Supply chains are the hidden part of retail that shoppers have historically had no interest in whatsoever but this has changed during the Corona virus as shortages of items on supermarket shelves have put the supply chain on the front page.
Large numbers of people buying an increased number of specific items has had a massive impact on the retail industry’s finely balanced supply chains that have been shown to have very little tolerance for unexpected change. Maintaining availability across ranges has therefore been seriously problematic. When adding in the finite numbers of slots and vans available for home delivery then it is clear that the virus has highlighted some of the deficiencies in logistics and fulfilment.
Although these issues have predominantly related to the food sector, an increase in online shopping for any category will have implications for the supply chain – involving both outbound deliveries and returns. Recognising stress ahead for retailers, one of the canniest global investors, Blackstone, has been betting big on the need for more warehouses as e-commerce takes an ever greater hold on the retail landscape – accelerated by Coronavirus in recent weeks.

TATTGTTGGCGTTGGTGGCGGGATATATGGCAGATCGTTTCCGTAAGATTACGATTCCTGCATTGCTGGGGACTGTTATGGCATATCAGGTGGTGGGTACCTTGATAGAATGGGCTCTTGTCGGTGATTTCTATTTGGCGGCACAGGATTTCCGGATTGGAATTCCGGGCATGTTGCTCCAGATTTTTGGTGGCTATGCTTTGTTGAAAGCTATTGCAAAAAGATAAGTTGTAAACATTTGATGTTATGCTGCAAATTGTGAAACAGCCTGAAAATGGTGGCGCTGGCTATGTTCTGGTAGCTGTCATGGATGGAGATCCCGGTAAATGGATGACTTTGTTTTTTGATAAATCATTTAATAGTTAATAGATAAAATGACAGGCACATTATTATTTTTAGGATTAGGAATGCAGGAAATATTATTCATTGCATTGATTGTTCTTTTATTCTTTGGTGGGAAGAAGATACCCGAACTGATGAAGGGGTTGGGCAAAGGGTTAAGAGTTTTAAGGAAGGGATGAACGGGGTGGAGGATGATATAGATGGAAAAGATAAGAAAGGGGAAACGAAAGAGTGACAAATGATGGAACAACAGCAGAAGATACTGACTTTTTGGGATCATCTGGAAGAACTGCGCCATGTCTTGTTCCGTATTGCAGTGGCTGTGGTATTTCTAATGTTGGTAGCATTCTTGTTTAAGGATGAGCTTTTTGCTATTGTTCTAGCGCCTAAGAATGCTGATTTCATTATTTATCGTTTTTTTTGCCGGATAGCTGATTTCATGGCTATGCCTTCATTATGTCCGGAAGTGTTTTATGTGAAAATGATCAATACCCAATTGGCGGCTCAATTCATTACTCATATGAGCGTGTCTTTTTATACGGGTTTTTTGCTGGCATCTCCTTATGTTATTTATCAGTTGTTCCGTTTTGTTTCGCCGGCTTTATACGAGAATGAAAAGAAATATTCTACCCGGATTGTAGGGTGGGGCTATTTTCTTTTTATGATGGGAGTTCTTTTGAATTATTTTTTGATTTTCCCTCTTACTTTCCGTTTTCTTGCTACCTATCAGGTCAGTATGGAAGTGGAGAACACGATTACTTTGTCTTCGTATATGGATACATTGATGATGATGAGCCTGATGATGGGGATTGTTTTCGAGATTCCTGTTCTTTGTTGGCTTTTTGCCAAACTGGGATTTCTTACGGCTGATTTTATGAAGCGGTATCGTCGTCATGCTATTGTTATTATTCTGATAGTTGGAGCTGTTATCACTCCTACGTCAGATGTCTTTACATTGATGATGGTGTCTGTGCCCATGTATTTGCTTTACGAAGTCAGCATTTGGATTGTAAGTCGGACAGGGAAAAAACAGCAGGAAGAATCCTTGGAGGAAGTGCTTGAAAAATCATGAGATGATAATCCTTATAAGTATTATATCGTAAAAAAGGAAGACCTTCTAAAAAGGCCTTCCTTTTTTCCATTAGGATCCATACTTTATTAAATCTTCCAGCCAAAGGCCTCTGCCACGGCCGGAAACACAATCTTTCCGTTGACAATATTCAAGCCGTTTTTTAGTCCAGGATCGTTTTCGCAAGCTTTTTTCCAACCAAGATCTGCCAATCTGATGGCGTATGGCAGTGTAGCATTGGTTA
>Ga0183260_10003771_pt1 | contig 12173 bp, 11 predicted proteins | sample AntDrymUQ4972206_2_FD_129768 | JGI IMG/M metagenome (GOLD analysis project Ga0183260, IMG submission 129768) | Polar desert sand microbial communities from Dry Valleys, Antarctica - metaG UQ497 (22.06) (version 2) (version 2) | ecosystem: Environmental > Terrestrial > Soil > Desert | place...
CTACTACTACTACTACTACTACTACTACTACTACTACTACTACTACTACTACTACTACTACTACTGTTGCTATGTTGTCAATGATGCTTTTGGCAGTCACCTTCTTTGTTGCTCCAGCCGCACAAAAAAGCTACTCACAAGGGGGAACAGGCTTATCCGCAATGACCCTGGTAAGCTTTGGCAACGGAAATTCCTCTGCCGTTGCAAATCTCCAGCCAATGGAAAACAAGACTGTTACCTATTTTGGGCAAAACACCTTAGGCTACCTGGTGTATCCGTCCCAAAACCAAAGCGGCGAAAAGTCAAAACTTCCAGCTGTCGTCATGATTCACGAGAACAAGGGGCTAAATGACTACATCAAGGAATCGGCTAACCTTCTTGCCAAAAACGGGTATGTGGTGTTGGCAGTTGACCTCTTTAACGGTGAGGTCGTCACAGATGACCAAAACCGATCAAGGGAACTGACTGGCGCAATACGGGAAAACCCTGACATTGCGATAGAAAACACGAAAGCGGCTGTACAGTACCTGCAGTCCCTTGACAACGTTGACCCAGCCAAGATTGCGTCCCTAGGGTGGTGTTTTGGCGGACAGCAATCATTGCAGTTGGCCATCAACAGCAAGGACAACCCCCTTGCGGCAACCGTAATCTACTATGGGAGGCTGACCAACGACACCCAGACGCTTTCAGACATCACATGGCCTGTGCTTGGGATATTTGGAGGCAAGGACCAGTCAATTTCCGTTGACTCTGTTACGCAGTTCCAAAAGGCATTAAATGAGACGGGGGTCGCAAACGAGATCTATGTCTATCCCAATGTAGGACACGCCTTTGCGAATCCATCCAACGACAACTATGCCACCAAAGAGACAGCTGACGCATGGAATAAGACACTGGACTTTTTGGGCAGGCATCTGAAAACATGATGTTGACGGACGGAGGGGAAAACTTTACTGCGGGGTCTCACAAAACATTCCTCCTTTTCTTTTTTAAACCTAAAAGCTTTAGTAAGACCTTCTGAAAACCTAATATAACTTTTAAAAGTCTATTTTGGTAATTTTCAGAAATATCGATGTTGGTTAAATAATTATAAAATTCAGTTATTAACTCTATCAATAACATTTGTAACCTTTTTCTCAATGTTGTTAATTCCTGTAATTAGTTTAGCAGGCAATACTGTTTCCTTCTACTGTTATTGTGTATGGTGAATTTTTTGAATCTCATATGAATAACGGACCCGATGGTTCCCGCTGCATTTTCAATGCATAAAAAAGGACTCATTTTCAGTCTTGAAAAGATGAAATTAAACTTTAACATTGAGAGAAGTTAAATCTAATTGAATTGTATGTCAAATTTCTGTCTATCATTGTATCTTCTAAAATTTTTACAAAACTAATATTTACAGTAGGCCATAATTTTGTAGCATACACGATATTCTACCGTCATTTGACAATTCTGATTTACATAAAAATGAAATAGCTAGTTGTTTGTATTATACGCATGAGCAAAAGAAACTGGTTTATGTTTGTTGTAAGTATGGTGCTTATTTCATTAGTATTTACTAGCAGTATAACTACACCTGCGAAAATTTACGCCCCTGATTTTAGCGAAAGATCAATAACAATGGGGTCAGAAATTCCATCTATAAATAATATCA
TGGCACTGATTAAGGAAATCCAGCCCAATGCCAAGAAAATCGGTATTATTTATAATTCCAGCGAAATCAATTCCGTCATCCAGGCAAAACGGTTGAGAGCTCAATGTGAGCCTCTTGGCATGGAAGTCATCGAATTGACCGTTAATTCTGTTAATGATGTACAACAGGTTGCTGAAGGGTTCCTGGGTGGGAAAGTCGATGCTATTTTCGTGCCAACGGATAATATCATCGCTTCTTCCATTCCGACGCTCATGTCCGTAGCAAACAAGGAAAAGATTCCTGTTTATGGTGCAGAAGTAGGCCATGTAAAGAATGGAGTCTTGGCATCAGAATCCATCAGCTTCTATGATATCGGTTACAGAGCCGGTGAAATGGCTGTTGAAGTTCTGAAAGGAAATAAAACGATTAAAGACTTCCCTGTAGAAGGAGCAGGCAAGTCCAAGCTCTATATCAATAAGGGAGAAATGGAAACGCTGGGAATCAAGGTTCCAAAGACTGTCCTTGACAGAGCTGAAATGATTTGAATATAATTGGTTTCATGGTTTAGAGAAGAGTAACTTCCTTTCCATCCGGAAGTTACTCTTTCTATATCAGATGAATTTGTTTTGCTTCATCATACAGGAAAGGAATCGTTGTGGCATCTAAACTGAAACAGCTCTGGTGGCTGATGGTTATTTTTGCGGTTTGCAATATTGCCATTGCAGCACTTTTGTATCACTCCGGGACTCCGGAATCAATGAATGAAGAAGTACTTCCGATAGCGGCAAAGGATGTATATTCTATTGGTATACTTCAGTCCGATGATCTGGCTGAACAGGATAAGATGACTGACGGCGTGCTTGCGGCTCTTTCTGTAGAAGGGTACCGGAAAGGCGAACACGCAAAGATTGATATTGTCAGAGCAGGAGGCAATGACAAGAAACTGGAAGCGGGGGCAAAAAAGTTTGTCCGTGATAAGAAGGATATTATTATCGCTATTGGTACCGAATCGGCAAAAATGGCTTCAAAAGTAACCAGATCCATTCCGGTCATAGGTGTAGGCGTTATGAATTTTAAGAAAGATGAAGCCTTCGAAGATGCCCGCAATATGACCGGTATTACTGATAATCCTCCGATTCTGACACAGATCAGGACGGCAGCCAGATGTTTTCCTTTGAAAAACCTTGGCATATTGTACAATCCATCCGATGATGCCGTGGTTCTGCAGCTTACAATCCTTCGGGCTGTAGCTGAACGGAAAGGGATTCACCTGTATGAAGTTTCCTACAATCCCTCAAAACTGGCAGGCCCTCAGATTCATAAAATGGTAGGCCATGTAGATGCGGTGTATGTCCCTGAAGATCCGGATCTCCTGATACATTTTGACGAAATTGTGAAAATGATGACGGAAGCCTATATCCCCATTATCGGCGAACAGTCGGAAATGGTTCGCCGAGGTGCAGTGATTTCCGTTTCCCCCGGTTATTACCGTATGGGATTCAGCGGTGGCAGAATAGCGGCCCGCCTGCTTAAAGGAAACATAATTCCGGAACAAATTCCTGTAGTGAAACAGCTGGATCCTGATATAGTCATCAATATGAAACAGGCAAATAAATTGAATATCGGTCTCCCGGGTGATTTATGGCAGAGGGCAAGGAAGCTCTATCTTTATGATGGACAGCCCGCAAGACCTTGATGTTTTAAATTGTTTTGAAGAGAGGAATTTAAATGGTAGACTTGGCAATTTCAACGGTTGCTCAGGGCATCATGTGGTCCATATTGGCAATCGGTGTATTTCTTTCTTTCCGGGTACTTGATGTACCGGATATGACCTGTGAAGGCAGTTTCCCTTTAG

The company recently purchased 22 more logistics sites across the UK at a cost of £120 million in a move that further bolsters its portfolio of units, which has recently been valued at a hefty Euros 8 billion. Within Europe many of these assets are defined as ‘last mile’ properties and are used by the likes of Amazon and Deliveroo for its dark kitchens.
Like a growing number of retailers these two companies recognise the value of having many smaller warehouses (often in city centres) that are located much closer to the end-customer rather than having a small number of traditional massive distribution centres positioned on motorways in the middle of the country.
If these warehouses fill up and do the job that Blackstone predicts then not only will the investment firm’s big bet pay off but the supply chain will avoid finding itself on the front pages again
Glynn Davis, Retail Insider